The Indian Navy has commissioned its indigenously-designed new warship, INS Kochi, at the Naval Dockyard in Mumbai, enhancing country’s stealth capabilities.
Claimed to be the largest-ever warship to be built in the country, INS Kochi is the second ship of the Kolkata-class (Project 15A) guided missile destroyers.
With a displacement of 7,500t, the 164m-long and 17m-wide warship is powered by four gas turbines with a capacity to cruise at a speed of more than 30k.
INS Kochi commanding officer captain Gurcharan Singh was quoted by the Hindu as saying: "All sea trials of this ship are complete.
"Since this was the second in the series, we had learned lessons from the commissioning of the first ship and work was completed faster."
The new warship features enhanced weapons and sensors, including supersonic and long-range BrahMos surface-to-surface missile, the 76mm super-rapid gun mount (SRGM), and AK 630 close in weapon system (CIWS).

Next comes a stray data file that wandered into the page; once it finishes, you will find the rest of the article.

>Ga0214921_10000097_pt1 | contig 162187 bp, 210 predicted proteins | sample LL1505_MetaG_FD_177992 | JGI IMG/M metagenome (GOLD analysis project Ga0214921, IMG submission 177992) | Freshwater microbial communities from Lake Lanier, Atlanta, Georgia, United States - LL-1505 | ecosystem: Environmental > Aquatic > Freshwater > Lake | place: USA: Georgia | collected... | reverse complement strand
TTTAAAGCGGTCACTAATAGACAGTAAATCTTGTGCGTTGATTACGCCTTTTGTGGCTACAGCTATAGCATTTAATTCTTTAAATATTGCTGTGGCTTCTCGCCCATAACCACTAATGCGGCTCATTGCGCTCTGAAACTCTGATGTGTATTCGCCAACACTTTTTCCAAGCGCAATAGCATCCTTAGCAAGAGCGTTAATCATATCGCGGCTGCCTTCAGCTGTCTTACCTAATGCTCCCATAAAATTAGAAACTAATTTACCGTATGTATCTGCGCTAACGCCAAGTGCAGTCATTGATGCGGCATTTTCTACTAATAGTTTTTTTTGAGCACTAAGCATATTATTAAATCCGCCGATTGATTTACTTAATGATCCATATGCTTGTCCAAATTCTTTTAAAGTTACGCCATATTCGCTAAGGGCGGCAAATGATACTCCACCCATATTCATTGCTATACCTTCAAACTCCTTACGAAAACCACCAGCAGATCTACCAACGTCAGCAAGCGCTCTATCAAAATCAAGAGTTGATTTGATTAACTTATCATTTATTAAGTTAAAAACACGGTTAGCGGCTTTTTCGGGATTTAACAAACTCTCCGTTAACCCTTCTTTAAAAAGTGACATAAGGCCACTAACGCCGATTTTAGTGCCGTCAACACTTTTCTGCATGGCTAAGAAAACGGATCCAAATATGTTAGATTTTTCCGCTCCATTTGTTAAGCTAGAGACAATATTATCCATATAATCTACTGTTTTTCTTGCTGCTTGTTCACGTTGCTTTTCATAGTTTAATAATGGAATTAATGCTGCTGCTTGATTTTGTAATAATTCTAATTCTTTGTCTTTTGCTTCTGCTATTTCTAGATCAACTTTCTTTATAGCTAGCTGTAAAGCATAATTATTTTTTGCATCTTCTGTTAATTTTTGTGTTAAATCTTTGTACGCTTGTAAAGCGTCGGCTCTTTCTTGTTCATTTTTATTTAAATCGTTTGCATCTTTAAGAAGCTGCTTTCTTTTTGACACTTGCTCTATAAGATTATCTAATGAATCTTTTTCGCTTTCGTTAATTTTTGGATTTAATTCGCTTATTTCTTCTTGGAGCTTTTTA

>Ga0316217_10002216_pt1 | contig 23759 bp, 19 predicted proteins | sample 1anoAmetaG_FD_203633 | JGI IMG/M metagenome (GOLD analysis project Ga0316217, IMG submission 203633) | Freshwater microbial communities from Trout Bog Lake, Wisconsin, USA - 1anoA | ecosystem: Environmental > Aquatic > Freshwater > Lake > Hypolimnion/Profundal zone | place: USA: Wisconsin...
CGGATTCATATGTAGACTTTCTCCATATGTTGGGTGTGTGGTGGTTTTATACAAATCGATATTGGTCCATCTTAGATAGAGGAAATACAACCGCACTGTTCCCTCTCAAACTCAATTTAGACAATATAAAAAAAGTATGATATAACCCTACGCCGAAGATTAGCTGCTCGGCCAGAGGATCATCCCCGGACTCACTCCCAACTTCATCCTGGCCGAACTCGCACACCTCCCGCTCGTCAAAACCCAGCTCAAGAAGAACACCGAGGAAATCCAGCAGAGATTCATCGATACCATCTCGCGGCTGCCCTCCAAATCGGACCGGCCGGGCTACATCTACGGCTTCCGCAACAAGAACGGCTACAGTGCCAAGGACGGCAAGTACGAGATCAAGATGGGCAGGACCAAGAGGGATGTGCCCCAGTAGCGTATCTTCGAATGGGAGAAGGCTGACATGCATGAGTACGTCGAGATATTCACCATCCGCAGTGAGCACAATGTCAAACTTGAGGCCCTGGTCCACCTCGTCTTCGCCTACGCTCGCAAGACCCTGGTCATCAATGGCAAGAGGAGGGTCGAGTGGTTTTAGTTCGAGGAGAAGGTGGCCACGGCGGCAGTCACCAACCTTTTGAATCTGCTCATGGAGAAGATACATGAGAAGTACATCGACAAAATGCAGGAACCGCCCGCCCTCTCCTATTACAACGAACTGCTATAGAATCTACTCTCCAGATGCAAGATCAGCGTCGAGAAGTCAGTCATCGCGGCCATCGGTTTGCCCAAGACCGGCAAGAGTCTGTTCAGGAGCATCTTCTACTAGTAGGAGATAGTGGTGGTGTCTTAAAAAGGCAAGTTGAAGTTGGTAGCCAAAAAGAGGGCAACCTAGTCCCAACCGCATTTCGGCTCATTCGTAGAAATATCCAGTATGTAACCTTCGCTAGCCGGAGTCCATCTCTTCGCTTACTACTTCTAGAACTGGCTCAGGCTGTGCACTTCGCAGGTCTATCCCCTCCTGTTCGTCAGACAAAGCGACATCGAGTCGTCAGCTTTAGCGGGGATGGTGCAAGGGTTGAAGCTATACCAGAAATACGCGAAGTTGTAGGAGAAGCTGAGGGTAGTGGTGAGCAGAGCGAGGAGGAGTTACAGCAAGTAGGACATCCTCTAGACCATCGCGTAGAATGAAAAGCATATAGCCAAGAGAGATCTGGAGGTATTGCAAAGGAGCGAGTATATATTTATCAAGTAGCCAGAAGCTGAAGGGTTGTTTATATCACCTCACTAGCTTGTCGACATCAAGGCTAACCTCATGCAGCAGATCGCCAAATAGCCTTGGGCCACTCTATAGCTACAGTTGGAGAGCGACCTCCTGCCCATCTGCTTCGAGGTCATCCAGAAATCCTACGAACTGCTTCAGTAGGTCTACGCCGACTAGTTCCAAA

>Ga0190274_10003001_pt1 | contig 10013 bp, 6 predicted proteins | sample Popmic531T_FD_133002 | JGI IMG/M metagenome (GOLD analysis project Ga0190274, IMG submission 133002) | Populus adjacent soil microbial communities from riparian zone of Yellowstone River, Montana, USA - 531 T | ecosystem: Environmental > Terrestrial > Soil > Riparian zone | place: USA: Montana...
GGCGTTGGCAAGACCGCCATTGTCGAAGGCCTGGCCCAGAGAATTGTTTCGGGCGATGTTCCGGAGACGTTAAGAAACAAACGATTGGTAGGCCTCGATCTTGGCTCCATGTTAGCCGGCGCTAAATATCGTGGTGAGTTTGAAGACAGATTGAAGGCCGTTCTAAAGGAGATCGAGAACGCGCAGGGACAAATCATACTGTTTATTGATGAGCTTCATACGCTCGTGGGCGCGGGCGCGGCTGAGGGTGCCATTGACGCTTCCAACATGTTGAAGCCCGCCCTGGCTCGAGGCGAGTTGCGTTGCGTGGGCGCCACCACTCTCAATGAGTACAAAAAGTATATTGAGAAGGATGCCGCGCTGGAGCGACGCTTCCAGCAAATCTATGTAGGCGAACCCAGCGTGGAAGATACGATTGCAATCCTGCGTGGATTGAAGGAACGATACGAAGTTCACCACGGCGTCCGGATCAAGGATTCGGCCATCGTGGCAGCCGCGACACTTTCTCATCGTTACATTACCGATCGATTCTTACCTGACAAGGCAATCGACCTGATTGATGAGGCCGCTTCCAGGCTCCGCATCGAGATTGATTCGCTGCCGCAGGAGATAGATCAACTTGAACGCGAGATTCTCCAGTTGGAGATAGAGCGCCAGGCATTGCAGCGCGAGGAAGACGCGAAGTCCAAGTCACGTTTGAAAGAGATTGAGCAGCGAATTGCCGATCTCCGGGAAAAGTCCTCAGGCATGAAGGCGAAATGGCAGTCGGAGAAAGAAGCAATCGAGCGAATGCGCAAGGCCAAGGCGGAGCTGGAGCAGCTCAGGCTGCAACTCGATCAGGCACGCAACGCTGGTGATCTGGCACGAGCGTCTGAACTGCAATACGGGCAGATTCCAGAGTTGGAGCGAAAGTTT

Equipped with enhanced anti-surface warfare (ASuW) capabilities, the warships are fitted with action information systems and atmospheric control systems.
In addition, the vessel features indigenous rocket launchers (IRL), indigenous twin-tube torpedo launchers (ITTL) and bow-mounted new generation HUMSA Sonar Dome.
The first vessel in this series, INS Kolkata, was commissioned last year and the third ship, INS Chennai, is expected to join the navy later in 2016.
In April, India launched another Kolkata-class destroyer, INS Visakhapatnam.
The new naval vessel is the first ship to be completed as part of an INR293.4bn ($4.69bn) 15B project, which will see the construction of four stealth destroyers.